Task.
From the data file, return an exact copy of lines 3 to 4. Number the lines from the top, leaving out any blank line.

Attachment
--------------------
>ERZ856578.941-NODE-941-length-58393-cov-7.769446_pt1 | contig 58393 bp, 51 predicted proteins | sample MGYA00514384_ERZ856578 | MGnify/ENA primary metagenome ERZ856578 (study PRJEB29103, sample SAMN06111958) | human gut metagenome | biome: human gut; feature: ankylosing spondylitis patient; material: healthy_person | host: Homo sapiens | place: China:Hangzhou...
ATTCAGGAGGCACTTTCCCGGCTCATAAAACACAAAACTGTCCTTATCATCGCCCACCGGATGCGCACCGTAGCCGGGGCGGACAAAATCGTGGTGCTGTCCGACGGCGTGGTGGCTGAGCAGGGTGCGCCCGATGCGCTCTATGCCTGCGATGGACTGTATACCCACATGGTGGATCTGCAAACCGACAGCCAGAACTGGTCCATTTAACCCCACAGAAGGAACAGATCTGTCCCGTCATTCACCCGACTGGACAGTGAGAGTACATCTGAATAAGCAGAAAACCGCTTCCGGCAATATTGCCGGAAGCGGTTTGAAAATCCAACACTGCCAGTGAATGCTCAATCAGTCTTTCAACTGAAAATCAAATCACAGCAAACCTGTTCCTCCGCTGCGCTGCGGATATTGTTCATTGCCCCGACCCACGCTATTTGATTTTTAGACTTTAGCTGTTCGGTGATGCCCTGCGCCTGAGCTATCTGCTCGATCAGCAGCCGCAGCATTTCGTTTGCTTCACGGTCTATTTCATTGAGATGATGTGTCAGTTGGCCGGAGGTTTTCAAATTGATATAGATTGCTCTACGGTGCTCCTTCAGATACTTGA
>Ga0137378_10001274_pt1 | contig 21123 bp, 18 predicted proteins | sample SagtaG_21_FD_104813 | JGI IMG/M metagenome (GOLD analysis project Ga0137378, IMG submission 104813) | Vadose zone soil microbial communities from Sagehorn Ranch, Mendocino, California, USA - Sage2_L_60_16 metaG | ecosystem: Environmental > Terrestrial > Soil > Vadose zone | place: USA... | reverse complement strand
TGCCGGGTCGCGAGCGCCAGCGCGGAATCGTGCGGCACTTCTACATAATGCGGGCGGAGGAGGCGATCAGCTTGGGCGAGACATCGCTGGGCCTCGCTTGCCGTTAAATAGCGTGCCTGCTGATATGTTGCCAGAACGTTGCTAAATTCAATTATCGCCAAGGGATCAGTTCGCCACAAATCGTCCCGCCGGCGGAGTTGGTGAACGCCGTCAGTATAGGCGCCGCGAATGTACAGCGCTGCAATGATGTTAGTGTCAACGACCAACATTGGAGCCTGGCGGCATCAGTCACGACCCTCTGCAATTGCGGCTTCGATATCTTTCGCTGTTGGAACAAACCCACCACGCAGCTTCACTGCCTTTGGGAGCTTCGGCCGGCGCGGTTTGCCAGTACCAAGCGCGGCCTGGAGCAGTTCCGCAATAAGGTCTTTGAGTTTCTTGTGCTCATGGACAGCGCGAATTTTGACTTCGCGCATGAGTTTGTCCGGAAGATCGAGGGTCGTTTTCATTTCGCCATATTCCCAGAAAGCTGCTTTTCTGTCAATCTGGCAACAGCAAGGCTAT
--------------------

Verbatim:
>Ga0137378_10001274_pt1 | contig 21123 bp, 18 predicted proteins | sample SagtaG_21_FD_104813 | JGI IMG/M metagenome (GOLD analysis project Ga0137378, IMG submission 104813) | Vadose zone soil microbial communities from Sagehorn Ranch, Mendocino, California, USA - Sage2_L_60_16 metaG | ecosystem: Environmental > Terrestrial > Soil > Vadose zone | place: USA... | reverse complement strand
TGCCGGGTCGCGAGCGCCAGCGCGGAATCGTGCGGCACTTCTACATAATGCGGGCGGAGGAGGCGATCAGCTTGGGCGAGACATCGCTGGGCCTCGCTTGCCGTTAAATAGCGTGCCTGCTGATATGTTGCCAGAACGTTGCTAAATTCAATTATCGCCAAGGGATCAGTTCGCCACAAATCGTCCCGCCGGCGGAGTTGGTGAACGCCGTCAGTATAGGCGCCGCGAATGTACAGCGCTGCAATGATGTTAGTGTCAACGACCAACATTGGAGCCTGGCGGCATCAGTCACGACCCTCTGCAATTGCGGCTTCGATATCTTTCGCTGTTGGAACAAACCCACCACGCAGCTTCACTGCCTTTGGGAGCTTCGGCCGGCGCGGTTTGCCAGTACCAAGCGCGGCCTGGAGCAGTTCCGCAATAAGGTCTTTGAGTTTCTTGTGCTCATGGACAGCGCGAATTTTGACTTCGCGCATGAGTTTGTCCGGAAGATCGAGGGTCGTTTTCATTTCGCCATATTCCCAGAAAGCTGCTTTTCTGTCAATCTGGCAACAGCAAGGCTAT